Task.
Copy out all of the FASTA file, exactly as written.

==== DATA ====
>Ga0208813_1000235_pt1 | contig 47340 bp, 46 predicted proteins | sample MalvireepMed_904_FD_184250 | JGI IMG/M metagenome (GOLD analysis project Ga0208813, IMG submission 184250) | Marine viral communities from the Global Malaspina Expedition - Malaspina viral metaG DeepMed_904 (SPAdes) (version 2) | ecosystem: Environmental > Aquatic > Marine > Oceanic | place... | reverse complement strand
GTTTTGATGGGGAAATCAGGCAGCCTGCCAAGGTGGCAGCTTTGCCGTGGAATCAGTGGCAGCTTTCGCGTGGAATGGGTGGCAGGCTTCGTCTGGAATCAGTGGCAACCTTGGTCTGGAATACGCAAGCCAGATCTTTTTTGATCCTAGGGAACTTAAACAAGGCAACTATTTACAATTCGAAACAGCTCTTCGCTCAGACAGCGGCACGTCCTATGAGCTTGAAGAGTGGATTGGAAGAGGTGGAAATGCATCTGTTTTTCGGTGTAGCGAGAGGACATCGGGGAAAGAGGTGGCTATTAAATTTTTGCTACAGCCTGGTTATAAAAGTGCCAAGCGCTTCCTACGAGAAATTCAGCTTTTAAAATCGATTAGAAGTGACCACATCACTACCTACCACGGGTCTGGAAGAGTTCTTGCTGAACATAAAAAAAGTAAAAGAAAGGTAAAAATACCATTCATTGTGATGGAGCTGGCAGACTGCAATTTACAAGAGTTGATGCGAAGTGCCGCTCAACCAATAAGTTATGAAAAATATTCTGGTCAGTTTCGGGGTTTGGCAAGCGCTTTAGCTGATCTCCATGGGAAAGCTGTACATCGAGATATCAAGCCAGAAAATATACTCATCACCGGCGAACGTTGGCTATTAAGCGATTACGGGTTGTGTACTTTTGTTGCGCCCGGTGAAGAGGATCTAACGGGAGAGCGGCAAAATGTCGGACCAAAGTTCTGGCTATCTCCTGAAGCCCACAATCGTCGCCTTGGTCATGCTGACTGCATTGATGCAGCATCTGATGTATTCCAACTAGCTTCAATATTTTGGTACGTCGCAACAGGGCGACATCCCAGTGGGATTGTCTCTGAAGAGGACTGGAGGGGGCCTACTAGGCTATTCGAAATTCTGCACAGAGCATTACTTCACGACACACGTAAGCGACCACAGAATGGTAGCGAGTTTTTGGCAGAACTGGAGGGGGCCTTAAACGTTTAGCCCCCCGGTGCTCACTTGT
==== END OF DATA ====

>Ga0208813_1000235_pt1 | contig 47340 bp, 46 predicted proteins | sample MalvireepMed_904_FD_184250 | JGI IMG/M metagenome (GOLD analysis project Ga0208813, IMG submission 184250) | Marine viral communities from the Global Malaspina Expedition - Malaspina viral metaG DeepMed_904 (SPAdes) (version 2) | ecosystem: Environmental > Aquatic > Marine > Oceanic | place... | reverse complement strand
GTTTTGATGGGGAAATCAGGCAGCCTGCCAAGGTGGCAGCTTTGCCGTGGAATCAGTGGCAGCTTTCGCGTGGAATGGGTGGCAGGCTTCGTCTGGAATCAGTGGCAACCTTGGTCTGGAATACGCAAGCCAGATCTTTTTTGATCCTAGGGAACTTAAACAAGGCAACTATTTACAATTCGAAACAGCTCTTCGCTCAGACAGCGGCACGTCCTATGAGCTTGAAGAGTGGATTGGAAGAGGTGGAAATGCATCTGTTTTTCGGTGTAGCGAGAGGACATCGGGGAAAGAGGTGGCTATTAAATTTTTGCTACAGCCTGGTTATAAAAGTGCCAAGCGCTTCCTACGAGAAATTCAGCTTTTAAAATCGATTAGAAGTGACCACATCACTACCTACCACGGGTCTGGAAGAGTTCTTGCTGAACATAAAAAAAGTAAAAGAAAGGTAAAAATACCATTCATTGTGATGGAGCTGGCAGACTGCAATTTACAAGAGTTGATGCGAAGTGCCGCTCAACCAATAAGTTATGAAAAATATTCTGGTCAGTTTCGGGGTTTGGCAAGCGCTTTAGCTGATCTCCATGGGAAAGCTGTACATCGAGATATCAAGCCAGAAAATATACTCATCACCGGCGAACGTTGGCTATTAAGCGATTACGGGTTGTGTACTTTTGTTGCGCCCGGTGAAGAGGATCTAACGGGAGAGCGGCAAAATGTCGGACCAAAGTTCTGGCTATCTCCTGAAGCCCACAATCGTCGCCTTGGTCATGCTGACTGCATTGATGCAGCATCTGATGTATTCCAACTAGCTTCAATATTTTGGTACGTCGCAACAGGGCGACATCCCAGTGGGATTGTCTCTGAAGAGGACTGGAGGGGGCCTACTAGGCTATTCGAAATTCTGCACAGAGCATTACTTCACGACACACGTAAGCGACCACAGAATGGTAGCGAGTTTTTGGCAGAACTGGAGGGGGCCTTAAACGTTTAGCCCCCCGGTGCTCACTTGT